Firing the first big round of announcements is Fujifilm. The X100S gets an upgrade with the X100T. So is Fujifilm doing the alphabet loop this time?
The X100T still has the same 16 megapixel X-Trans II sensor with phase detect pixels on it, along with the same 23mm f/2 lens, so the real big change comes in the hybrid viewfinder, courtesy of an upgraded EVF. The overlay from the EVF can now be used for peaking, the electronic split image manual focusing aid, and even preview film simulation effects. Could this also be a preview of what the X-Pro2 could be like? Remember that with all the new lenses Fujifilm have released a better hybrid viewfinder could be needed for a usable X-Pro2.
The rest of the changes are modest, including an aperture ring that has 1/3 stop click detents, an exposure compensation dial that goes to 3 stops either way, 1080p 36 Mbps bitrate video at 60 FPS with 50, 30, 25 and 24 FPS options, a built-in intervalometer, and a stereo mic input. Looks like Fujifilm are trying to get serious about video now.
The X100T will arrive in November for US$1300, in both black and silver colours, along with a new nifty MHG-X100 grip with a built-in Arca-Swiss dovetail. Not bad.
CK: Not bad at all. Looks like Fuji has tricked down the awesome EVF from the X-T1 which I love into their other models, starting with the X100T. There’s also a new film simulation mode called “Classic Chrome” which film lovers will like. The video improvements are very much welcome, considering how the video looks like on my X-T1 (which is kind of crappy.)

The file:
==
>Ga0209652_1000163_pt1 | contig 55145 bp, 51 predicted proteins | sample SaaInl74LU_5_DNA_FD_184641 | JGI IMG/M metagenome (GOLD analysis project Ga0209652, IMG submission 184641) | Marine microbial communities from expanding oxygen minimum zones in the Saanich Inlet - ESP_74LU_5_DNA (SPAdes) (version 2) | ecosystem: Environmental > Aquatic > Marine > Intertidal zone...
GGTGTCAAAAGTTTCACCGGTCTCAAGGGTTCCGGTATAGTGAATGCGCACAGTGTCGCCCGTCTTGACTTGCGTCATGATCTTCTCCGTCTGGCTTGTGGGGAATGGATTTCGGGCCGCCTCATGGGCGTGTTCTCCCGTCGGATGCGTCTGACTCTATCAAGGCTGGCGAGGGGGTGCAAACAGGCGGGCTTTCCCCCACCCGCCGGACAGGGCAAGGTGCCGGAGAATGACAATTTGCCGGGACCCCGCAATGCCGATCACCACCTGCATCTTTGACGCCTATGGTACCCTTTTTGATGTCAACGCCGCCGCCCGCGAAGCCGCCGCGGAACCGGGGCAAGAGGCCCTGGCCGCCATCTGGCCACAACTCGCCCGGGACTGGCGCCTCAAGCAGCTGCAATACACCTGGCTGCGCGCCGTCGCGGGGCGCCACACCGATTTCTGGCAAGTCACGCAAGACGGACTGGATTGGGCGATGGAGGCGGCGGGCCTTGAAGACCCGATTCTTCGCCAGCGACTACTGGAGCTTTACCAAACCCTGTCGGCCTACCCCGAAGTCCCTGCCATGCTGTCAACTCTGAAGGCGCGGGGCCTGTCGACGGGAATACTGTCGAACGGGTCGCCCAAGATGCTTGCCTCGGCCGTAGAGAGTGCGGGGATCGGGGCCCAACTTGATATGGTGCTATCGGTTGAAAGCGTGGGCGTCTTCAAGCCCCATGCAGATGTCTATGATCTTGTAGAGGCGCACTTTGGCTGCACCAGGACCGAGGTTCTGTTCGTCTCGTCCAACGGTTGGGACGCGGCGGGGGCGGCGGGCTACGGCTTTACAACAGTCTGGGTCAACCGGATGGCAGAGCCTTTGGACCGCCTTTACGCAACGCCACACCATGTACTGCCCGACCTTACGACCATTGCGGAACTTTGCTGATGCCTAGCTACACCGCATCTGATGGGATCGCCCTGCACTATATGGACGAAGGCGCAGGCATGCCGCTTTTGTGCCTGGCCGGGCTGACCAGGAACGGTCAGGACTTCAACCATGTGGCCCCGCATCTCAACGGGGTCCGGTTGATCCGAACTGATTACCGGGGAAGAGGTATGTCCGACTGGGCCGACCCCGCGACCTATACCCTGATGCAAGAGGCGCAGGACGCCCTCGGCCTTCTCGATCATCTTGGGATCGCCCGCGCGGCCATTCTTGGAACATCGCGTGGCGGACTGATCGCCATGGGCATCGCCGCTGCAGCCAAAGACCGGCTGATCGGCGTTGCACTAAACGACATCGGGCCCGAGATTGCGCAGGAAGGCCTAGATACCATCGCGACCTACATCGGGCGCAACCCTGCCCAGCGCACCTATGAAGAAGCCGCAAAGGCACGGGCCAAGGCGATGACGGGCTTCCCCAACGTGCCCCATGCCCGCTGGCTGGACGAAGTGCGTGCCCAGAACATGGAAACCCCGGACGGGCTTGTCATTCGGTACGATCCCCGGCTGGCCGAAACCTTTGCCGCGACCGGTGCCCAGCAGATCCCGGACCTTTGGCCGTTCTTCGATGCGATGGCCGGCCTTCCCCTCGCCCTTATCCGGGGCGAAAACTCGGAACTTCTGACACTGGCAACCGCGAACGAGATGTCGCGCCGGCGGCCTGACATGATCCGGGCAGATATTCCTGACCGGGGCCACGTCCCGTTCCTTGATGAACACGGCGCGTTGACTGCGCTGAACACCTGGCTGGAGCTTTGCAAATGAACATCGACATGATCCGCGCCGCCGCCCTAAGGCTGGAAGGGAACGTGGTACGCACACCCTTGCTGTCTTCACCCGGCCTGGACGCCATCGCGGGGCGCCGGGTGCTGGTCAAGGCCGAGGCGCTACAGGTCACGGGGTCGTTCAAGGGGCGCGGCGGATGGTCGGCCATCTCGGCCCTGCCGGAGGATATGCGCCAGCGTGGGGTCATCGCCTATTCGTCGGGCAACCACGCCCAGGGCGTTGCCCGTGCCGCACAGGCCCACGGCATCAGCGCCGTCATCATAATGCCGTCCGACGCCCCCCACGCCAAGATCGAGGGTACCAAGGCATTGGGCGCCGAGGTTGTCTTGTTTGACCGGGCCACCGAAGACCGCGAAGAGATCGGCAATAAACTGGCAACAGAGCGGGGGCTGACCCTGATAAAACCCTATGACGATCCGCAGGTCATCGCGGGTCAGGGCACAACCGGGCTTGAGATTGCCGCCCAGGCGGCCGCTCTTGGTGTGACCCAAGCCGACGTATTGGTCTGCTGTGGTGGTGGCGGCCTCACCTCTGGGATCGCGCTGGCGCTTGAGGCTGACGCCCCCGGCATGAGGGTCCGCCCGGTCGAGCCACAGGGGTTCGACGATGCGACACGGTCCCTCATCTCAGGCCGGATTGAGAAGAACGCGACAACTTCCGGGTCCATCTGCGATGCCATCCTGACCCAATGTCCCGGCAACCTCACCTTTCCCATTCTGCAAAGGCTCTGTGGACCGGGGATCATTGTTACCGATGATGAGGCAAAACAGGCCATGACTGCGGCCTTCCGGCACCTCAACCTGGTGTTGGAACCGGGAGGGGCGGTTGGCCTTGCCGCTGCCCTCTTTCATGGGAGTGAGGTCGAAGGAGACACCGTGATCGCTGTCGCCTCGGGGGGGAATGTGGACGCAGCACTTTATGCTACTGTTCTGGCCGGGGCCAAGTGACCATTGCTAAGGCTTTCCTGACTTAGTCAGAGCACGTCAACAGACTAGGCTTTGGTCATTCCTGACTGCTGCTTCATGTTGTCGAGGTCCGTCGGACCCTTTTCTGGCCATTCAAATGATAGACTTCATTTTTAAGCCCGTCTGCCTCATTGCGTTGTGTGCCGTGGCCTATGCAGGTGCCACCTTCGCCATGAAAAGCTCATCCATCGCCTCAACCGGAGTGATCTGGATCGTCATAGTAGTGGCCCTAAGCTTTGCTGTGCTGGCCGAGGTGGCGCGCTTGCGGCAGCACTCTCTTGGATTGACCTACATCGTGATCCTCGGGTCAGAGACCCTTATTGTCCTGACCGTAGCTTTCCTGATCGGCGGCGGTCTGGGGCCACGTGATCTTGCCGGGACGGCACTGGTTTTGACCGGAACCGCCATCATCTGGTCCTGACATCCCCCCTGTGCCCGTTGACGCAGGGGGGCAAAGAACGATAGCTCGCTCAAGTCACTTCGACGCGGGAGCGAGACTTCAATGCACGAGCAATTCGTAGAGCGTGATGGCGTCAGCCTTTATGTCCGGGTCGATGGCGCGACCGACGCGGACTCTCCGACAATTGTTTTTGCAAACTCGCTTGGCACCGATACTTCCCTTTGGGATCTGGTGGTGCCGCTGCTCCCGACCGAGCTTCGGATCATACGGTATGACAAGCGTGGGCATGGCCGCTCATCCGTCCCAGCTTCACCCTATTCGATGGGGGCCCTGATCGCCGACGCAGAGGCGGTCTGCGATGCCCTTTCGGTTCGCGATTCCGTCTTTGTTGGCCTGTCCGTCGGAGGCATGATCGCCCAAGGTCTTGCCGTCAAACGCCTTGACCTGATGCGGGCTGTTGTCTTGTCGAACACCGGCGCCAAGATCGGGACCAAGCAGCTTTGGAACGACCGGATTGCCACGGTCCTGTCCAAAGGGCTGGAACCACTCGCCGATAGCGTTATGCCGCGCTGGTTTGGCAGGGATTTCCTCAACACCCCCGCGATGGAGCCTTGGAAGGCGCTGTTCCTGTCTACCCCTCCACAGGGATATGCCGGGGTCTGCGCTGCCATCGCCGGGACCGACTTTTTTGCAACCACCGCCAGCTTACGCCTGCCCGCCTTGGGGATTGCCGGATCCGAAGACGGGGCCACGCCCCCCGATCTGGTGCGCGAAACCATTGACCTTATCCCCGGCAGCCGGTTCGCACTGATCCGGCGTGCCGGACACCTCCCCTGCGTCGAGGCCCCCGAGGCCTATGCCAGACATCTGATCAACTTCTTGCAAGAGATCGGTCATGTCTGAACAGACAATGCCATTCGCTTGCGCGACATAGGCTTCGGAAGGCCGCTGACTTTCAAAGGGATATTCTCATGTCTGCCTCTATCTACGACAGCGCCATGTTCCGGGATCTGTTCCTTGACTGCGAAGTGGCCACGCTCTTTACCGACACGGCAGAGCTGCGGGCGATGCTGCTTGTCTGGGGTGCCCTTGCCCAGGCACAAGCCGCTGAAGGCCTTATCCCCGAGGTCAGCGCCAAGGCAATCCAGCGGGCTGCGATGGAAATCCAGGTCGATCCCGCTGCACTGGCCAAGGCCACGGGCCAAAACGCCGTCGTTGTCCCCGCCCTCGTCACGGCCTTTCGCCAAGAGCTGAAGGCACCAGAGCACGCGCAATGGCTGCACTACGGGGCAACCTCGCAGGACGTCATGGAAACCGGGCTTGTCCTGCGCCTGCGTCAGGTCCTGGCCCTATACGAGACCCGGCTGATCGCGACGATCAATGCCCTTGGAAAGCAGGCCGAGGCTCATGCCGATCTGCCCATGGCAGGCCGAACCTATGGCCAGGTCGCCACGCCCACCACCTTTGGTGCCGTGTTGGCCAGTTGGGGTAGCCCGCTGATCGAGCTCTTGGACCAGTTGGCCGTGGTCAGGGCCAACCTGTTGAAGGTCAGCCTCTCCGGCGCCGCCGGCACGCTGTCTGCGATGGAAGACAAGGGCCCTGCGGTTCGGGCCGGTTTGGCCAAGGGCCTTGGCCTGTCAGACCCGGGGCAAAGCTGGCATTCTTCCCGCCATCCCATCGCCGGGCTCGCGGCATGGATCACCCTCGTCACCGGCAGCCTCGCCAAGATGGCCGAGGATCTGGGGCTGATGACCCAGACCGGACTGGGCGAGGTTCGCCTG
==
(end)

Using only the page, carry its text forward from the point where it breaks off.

The first of the two lenses is one of the much-awaited f/2.8 zooms, the 50-140mm f/2.8 OIS WR lens. This is the 70-200 f/2.8 class lens you have been waiting for, and as the letters imply, there will be image stabilisation and weather sealing. Only note is that the initial specs seem to list the lens at 995g. The other APS-C lenses over the years (Tokina 50-135, Sigma 50-150) have all been lighter than this. Then again, Fujifilm just blow us all away with this lens. The lens will be available in December for US$1,600.
CK: Very nice lens here, probably only slightly bigger than the Nikkor AF-S 70-200mm f/4G ED VR. Price is not too bad for a f/2.8 zoom with OIS.
The other lens is a bit of a surprise: It is a version of the already released 56mm f/1.2, but with an apodization filter. Basically this is Minolta’s Smooth Trans Focus (STF) trick, which uses an neutral density element that produces more pleasing out-of-focus effects. As this will result in light loss, this trick is not commonly used. The 135/2.8 STF had an effective light transmission of T/4.5, which is about one-and-a-third stop, whereas it seems from the lens markings here that the 56mm APD will lose about one stop.
If you want your bokehlicious effects, the lens will be available in December for US$1,500. Yikes that seems like quite a jump from the original 56mm f/1.2.
Finally there is a new edition of the X-T1, in a dark silver finish. It does look more fetching to me than the usual plain “silver” or “chrome” finishes. Other than the appearance, this new version also adds an option to the EVF that mimics an optical viewfinder, showing a scene without embellishments, as well as an electronic shutter option that allows 1/32,000 shutter speeds and completely silent operation. The camera will be available in November for US$1,500.
CK: This is definitely classier than the typical chrome finishes found in “retro” cameras. I still prefer the black finish though. The changes are rather incremental – not quite enough to make me want to switch to this from the “old” X-T1. As with Fuji’s tradition, a firmware upgrade in December will bring some of these benefits to the X-T1 as well. And that’s one of the things I like about Fuji, and would like to see more camera makers doing.by